This October, a summit at the University of Oregon will emphasize the need for a collaborative approach to cybersecurity, as exemplified by a newly created statewide center in Oregon.
The 2023 Oregon Cyber Resilience Summit, the UO's sixth annual gathering of cybersecurity experts and practitioners, will take place Wednesday, Oct. 4, at the Erb Memorial Union. UO students, staff and faculty members can register for free.
This year's event will include a special keynote panel about the journey to create the new Oregon Cybersecurity Center of Excellence, which the Oregon legislature signed into law July 31, following concerted advocacy by a range of organizations in Oregon. The center will be operated collaboratively by the UO, Oregon State University and Portland State University.
Nancy Nathanson, state representative for the 13th District in the Oregon House of Representatives, and Reza Rejaie, a professor and head of the UO's Department of Computer Science, will speak alongside representatives of the other universities.
"This center is the culmination of several years of work by a number of stakeholders and the Legislature to address the dire need of cybersecurity challenges across the state," Rejaie said.
When it officially begins operating Oct. 1, the center is charged with providing services such as cybersecurity workforce development, advising, coordination, education, vulnerability assessments and more.
"We have local expertise at the UO and we can bring that expertise to help people," Rejaie said. "I'm excited about having a direct societal impact."
The new center exemplifies the summit's 2023 theme of building a secure community.
"No one entity can solve this problem alone," said José Domínguez, UO's interim chief information security officer. "A threat to municipal governments or hospitals or banks is also a threat to universities like the UO, so we need to work together to safeguard our digital spaces and build a secure community."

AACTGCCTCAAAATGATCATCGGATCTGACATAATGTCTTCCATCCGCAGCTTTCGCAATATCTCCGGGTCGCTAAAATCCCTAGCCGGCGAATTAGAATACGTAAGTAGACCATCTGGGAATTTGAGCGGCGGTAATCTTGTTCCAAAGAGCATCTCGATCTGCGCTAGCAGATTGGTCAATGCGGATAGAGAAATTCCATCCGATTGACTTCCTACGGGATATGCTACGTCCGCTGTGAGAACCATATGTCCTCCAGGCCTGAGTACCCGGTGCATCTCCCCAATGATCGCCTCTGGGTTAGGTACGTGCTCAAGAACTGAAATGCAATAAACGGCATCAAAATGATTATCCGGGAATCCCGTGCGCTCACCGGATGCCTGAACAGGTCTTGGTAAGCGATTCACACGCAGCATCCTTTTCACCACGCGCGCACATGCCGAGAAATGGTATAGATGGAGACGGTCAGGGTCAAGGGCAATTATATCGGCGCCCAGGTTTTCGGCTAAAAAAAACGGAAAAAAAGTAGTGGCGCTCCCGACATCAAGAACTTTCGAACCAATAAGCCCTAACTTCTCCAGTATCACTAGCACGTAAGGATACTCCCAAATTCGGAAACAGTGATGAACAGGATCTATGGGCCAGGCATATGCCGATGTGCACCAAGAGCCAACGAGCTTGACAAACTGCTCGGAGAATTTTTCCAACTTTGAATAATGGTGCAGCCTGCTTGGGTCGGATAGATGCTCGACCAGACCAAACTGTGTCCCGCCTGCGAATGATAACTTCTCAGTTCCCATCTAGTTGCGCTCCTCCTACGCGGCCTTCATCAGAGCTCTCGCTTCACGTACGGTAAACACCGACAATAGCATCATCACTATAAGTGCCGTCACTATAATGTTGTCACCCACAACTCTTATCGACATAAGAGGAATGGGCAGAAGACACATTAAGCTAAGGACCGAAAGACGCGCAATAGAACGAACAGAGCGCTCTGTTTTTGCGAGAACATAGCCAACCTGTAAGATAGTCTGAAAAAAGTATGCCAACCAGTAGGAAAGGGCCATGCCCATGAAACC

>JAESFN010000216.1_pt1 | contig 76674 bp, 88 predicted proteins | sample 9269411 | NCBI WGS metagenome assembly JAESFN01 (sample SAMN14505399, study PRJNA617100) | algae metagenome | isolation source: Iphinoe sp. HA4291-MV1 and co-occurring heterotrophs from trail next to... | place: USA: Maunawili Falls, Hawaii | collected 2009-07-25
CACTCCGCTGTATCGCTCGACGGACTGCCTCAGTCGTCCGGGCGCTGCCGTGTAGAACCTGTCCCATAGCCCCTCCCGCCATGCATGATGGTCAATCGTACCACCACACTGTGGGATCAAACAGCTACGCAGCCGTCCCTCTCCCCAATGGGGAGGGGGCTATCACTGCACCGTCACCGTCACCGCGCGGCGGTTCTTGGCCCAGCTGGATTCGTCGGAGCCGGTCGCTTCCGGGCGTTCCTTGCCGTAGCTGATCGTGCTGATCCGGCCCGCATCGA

The annual summit gathers national, regional and local experts in cybersecurity to do just that. Although many attendees are technologists, Domínguez welcomes other professionals and students, such as lawyers, journalists and auditors.
This year's three-track agenda includes presentations from diverse sectors of the economy, from healthcare to port security to higher education.
The closing keynote — by Ryan Kalember, a board member at the nonprofit National Cybersecurity Alliance and executive vice president at cybersecurity company Proofpoint — will focus on undermining cybercriminals.
The summit is free for participants from the public sector, including students, staff and faculty members from universities, community colleges and high schools. The general public, including IT and cybersecurity professionals, can also attend for a $25 fee. Preregistration is recommended.
A companion event, the Oregon Cybersecurity Challenge Cup, wrapped up Sept. 22. Now in its third year, the statewide competition helps engage younger generations of Oregonians in cybersecurity.
The UO is hosting the summit in partnership with regional staff from the Department of Homeland Security, Federal Bureau of Investigation, Oregon Department of Justice's TITAN Fusion Center, and the Technology Association of Oregon as part of National Cybersecurity Awareness Month.
—By Nancy Novitski, University Communications